“We also work with the Illinois Office of Attorney General and their student loan ombudsman to make sure students can access the Student Loan Hotline at the Attorney General's Office for questions about their student loans. And we also partner with the Community College Board and the Illinois Student Assistance Commission on options for students in our community college system, as well as relative to MAP grant funding and other questions,” said Bernoteit.

IBHE will take over student transcripts and other records in case graduates need copies even years from now.

“These things have very long-term trailing effects. Sometimes individuals are not in need of a transcript until for example, they make a career change, pursue graduate education, or perhaps need to renew a professional license in a new state,” said Bernoteit.

For students who graduate from an institution that closes, there also may be a stigma initially attached to that degree as if it came from a failed college.

“Graduating students in May of this year at Lincoln College can take some comfort in this. They are graduating from an accredited institution of higher education. Although that institution is not going to be there in the way that they knew it, as they crossed the stage, their degree does have value and will continue to have value moving forward,” said Bernoteit.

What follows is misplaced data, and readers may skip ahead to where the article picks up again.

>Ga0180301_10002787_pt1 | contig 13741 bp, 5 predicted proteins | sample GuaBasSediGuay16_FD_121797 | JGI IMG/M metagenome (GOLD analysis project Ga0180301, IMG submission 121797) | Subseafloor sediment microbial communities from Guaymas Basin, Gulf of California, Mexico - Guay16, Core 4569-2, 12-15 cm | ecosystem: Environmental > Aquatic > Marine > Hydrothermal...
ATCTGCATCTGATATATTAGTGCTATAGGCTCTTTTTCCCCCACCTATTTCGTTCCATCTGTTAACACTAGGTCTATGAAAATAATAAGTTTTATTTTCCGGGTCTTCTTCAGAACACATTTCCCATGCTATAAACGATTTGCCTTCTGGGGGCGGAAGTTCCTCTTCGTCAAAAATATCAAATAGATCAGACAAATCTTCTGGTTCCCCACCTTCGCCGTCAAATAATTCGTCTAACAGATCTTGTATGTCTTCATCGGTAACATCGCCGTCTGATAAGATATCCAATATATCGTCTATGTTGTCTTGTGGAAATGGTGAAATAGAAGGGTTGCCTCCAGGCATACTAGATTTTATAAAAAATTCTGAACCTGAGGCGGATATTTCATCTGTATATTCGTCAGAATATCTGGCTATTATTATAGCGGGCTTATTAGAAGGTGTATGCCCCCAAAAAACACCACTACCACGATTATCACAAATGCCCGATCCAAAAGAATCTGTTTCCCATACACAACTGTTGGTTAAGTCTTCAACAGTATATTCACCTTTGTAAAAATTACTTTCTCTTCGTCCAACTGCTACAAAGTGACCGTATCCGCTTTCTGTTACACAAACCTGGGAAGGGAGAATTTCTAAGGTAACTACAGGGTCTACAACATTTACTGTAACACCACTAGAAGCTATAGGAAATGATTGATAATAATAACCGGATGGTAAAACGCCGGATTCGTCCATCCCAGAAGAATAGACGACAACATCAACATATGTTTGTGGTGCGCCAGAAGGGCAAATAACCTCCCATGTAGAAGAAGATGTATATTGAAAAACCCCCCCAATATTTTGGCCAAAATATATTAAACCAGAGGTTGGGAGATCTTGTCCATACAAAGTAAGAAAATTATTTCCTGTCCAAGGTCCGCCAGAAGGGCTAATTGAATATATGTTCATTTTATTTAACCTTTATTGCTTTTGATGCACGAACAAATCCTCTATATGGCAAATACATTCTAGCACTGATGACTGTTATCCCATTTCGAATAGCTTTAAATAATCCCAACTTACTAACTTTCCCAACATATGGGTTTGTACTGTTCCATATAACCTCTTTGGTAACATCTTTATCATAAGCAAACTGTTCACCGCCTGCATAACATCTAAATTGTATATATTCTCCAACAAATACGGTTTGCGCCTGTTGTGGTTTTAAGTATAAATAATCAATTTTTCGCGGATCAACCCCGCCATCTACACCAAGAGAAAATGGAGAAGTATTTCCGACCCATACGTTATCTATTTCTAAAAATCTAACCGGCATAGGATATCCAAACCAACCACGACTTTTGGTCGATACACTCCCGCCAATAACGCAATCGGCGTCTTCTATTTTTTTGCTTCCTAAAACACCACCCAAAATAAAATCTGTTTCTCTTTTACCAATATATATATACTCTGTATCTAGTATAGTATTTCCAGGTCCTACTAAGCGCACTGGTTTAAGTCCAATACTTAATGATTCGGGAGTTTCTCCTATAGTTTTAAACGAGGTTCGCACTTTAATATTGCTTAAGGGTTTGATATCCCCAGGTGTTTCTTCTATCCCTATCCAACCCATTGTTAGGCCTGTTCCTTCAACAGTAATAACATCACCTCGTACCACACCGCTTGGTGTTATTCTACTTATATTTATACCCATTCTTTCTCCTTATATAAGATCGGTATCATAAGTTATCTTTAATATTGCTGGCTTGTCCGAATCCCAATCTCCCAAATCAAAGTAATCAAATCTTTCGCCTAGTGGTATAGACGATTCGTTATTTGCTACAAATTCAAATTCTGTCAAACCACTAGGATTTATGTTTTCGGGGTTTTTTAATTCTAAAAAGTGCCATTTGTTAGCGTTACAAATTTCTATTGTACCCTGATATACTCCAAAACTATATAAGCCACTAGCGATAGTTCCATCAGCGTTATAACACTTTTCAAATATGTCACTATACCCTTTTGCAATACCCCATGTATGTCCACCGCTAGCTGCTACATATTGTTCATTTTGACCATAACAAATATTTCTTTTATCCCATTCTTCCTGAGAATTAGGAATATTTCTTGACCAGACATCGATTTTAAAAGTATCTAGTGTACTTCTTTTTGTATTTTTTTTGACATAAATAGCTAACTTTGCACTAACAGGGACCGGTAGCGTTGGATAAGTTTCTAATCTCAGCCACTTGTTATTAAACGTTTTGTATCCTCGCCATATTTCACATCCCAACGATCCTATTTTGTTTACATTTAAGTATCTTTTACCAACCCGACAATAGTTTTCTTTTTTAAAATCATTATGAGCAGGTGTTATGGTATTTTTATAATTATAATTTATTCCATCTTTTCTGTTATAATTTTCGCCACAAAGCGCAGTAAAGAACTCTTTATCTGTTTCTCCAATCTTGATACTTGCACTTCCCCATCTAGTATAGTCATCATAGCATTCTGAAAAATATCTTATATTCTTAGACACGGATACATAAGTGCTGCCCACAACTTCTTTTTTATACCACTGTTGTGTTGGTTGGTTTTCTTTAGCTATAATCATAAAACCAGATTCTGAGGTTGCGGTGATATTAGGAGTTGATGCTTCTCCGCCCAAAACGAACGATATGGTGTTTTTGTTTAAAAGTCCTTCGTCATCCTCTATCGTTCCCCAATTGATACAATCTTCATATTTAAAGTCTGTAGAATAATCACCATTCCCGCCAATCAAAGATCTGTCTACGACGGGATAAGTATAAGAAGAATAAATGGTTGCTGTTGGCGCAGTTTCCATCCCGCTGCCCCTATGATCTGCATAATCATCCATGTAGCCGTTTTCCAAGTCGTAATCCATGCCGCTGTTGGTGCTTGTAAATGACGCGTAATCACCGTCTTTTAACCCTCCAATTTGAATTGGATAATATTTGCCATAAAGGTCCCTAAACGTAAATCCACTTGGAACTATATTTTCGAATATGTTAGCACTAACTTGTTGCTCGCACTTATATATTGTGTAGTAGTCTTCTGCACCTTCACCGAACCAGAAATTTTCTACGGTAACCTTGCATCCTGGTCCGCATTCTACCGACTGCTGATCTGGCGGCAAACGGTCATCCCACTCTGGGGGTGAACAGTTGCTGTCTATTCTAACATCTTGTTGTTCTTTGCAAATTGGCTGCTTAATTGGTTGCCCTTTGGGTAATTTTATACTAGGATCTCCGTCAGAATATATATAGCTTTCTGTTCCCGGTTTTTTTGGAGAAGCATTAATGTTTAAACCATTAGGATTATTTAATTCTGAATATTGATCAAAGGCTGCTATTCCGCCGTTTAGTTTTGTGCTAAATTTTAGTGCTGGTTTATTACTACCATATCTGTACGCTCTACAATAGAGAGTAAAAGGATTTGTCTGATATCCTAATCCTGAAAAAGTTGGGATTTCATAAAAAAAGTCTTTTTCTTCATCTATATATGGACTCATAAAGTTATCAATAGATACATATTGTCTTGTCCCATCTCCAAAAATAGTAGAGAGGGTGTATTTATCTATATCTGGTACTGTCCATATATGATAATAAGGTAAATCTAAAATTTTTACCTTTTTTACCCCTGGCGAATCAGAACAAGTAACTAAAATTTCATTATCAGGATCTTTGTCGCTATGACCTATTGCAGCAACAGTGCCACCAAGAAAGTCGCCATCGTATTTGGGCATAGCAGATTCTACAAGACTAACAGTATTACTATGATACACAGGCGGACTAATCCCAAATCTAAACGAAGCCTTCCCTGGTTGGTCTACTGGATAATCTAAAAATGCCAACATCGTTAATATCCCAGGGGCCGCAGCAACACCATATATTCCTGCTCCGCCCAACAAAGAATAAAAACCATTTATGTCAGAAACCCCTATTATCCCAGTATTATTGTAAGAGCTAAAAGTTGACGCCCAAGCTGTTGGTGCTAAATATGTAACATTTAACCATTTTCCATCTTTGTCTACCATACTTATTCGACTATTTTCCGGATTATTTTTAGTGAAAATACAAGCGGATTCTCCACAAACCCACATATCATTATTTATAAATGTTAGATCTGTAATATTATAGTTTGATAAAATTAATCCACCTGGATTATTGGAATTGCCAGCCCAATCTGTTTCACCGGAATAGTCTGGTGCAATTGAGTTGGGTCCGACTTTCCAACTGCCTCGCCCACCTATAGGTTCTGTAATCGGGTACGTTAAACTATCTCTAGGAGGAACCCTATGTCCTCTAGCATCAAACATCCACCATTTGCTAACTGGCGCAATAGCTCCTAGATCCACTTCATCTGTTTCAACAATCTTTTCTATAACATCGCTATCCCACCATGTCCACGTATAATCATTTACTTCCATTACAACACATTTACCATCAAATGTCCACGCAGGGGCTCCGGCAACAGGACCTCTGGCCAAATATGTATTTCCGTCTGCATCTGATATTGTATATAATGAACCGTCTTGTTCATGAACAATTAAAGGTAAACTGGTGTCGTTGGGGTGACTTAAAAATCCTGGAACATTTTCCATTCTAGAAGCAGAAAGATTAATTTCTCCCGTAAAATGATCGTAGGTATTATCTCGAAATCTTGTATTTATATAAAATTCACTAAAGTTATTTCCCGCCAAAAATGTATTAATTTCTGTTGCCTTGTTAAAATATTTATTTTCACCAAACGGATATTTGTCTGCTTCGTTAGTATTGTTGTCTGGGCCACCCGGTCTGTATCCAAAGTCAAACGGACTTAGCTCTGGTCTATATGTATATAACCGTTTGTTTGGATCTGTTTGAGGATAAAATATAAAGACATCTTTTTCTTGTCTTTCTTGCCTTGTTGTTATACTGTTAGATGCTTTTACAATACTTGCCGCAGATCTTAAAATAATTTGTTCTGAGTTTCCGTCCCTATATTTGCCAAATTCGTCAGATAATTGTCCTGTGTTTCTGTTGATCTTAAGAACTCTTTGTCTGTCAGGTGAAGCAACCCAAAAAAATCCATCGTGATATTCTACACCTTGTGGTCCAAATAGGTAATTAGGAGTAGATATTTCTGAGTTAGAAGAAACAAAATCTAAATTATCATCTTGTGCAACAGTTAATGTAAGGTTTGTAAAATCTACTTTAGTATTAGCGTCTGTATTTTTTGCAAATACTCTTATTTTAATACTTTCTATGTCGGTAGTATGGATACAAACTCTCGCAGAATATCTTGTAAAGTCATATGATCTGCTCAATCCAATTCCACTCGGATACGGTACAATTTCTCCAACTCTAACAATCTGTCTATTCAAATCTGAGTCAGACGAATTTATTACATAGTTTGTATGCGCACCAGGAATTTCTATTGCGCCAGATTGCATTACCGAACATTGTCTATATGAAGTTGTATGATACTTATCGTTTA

And over time, the loss of value of the degree diminishes as the closure fades from public consciousness.

Another part of the value of a college degree is in the alumni network maintained and facilitated by the institution. The connections that network provides, Bernoteit acknowledged, are not present for a shuttered college or university.

“Although the institution will not be there to support alumni networks, there still is the option for alumni themselves to support their fellow graduates informally through social media and other opportunities. It will be different, no doubt. But this is an institution with a long history and alumni who feel strong ties not only to the place but to each other,”she said.

At least five Illinois colleges have failed since 2016: MacMurray, Robert Morris, and Shimer among them. But Bernoteit said the IBHE has worked on 60 closures and consolidations in that period. Some institutions centered in other states had Illinois presences they terminated, though the home institution may have survived. She said they have a team of 10 people that works on smoothing the way for students with three people assigned to each institution.

“The pandemic has really exacerbated a number of challenges faced by higher education over the past several years,” said Bernoteit, including changing demographics of who goes to college, smaller high school graduating classes, and family incomes.

We depend on your support to keep telling stories like this one. You – together with donors across the NPR Network – create a more informed public. Fact by fact, story by story. Please take a moment to donate now and fund the local news our community needs. Your support truly makes a difference.

WGLT Senior Reporter Charlie Schlenker has spent more than three award-winning decades in radio. He lives in Normal with his family.
Related Content